Mr. Amidu was tasked by President Akufo-Addo to conduct a corruption risk assessment on the deal amid mounting pressure from the opposition parties and civil society groups to have the deal aborted.
But Mr. Amidu, however, explained in a statement that the intense reaction to his report in the deal was a factor in his decision to resign from the top job.
“I should not be ordinarily announcing my resignation to the public myself but the traumatic experience I went through from 20th October 2020 to 2nd November 2020, when I conveyed in a thirteen (13) page letter the conclusions and analysis of the risk of corruption and anti-corruption assessment on the Report on the Agyapa Royalties Limited Transactions and Other Matters related Thereto…cautions against not bringing my resignation as Special Prosecutor with immediate to the Ghanaian public and the world”, Mr. Amidu said on Monday.
He further indicated that the reaction he received for daring to produce the report “convinces me beyond any reasonable doubt that I was not intended to exercise any independence as Special Prosecutor in the prevention, investigation, prosecution, and recovery of assets of corruption”.
“The event of 12th November 2020 removed the only protection I had from the threats and plans directed at me for undertaking the Agyapa Royalties Transactions anti-corruption assessment report and dictates that I resign as Special Prosecutor immediately”, he posited.
On August 14, 2020, Parliament approved the Agyapa Minerals Royalties Investment Agreement and four related documents to allow for the monetization of Ghana’s future gold royalties.
Under the agreement, Agyapa Mineral Royalties Limited has been incorporated in Jersey near the UK to receive and manage royalties from 16 gold mining leases over the next 15 years or so.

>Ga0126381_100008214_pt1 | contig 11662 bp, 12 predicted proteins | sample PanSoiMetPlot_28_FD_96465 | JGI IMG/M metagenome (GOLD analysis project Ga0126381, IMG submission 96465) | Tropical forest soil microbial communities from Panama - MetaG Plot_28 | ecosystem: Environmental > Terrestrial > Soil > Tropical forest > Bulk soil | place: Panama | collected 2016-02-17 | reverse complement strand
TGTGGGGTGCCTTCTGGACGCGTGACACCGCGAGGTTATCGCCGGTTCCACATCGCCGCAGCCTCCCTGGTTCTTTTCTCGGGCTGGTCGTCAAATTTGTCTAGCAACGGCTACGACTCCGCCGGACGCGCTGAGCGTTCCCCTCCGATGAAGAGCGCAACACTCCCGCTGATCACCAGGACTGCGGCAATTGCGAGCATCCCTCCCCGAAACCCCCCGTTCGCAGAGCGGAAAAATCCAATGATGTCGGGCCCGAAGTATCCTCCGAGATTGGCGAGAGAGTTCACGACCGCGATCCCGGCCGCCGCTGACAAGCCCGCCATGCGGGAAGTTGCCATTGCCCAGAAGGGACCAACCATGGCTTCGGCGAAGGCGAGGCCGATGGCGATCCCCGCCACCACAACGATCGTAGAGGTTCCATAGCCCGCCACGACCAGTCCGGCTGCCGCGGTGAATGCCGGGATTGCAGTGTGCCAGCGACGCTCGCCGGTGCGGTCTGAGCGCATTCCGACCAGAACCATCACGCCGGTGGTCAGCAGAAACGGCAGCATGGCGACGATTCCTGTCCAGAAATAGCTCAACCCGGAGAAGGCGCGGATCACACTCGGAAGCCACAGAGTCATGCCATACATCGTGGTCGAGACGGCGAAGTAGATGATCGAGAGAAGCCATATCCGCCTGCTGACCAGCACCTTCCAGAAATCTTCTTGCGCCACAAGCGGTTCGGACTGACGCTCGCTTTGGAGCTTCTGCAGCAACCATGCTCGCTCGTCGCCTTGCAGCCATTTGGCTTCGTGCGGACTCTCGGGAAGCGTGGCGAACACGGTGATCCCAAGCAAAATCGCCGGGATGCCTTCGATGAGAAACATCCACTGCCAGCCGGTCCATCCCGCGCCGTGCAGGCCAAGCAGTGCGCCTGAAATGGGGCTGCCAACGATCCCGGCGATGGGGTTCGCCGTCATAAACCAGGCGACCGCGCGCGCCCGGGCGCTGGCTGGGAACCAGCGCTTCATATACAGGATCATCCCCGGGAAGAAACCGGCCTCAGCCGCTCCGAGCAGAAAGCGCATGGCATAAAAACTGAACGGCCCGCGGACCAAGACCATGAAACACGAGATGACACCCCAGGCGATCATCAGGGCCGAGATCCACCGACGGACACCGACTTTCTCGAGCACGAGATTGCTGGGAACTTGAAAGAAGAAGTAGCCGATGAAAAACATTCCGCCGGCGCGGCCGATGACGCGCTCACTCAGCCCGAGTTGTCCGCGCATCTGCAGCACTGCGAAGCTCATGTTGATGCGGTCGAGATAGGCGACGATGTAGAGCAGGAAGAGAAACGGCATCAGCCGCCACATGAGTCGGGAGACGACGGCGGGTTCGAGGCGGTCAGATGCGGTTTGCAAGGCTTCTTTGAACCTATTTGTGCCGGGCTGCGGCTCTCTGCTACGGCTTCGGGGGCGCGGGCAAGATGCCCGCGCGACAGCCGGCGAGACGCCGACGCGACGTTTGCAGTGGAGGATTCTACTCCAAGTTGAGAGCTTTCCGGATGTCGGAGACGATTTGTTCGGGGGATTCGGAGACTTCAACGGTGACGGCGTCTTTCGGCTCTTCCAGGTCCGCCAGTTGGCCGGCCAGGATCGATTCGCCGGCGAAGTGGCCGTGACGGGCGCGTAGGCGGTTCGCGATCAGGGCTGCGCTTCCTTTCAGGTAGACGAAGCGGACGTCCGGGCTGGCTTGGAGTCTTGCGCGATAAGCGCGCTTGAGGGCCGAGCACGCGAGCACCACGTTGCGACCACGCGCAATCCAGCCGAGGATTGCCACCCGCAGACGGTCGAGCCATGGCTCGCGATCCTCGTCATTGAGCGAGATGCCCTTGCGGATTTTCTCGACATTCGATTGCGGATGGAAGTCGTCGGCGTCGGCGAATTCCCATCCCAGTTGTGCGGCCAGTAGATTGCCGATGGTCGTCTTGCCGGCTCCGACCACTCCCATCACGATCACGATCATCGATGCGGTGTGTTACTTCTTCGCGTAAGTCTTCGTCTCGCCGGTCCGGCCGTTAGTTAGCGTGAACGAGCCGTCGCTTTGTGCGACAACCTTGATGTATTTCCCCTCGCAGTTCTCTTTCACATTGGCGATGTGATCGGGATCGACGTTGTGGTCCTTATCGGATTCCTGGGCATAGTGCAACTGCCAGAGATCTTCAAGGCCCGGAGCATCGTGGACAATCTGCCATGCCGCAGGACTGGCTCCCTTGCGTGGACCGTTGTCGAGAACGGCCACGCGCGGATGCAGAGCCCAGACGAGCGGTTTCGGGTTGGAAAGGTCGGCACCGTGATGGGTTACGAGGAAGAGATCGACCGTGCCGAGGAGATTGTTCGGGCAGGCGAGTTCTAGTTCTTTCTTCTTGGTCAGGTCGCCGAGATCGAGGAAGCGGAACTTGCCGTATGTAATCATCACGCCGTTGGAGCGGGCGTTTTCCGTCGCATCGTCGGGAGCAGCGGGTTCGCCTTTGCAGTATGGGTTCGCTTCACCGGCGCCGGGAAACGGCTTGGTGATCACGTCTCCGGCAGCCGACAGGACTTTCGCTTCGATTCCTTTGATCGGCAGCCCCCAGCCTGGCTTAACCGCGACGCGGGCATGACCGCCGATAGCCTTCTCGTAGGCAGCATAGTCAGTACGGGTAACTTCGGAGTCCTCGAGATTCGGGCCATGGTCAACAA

In exchange, the firm will list on the London and Ghana Stock Exchanges later this year and raise at least $500 million for government to invest in infrastructure, health and education.
The listing will allow private people to buy a 4 percent stake in the firm.
However, some 22 civil society organizations called for the suspension of the deal, insisting it was not in the interest of Ghana.
The Special Prosecutor, Mr. Martin A.B.K. Amiu, therefore, commenced investigations into the Agyapa Mineral Royalties transaction.
In a letter of September 10, 2020, addressed to the clerk of Parliament, the Special Prosecutor said the investigation was in line with his office’s mandate to exercise the functions and powers of the prevention of corruption.
“I write under Sections 2(1) c, 29 and 73 of Act 959 and Regulation 31 (1) and (2) of L. I. 2374 mandating the Office to exercise the functions and powers of the prevention of corruption, to request you to provide this office with information and all documents related to and/or in connection with the approval given by Parliament to the Agyapa Royalty Transaction to assist this office to execute its prevention of corruption object,” the letter from the Special Prosecutor to Parliament said.
The Special Prosecutor urged Parliament to ensure “timeous compliance with this statutory notice.”
The letter added: “This Office will be concentrating on any potential of the said transaction to promote and facilitate the suspected commission of corruption and corruption-related offenses and advise government accordingly.”
It said given the public interest generated in the issue in the tense election environment this year, “it will be highly appreciated should you make the requested information available to the Office and produce the required documents to this office on or before Tuesday, September 17, 2020”, the letter said.
Source: Daily Mail GH||J.Ofori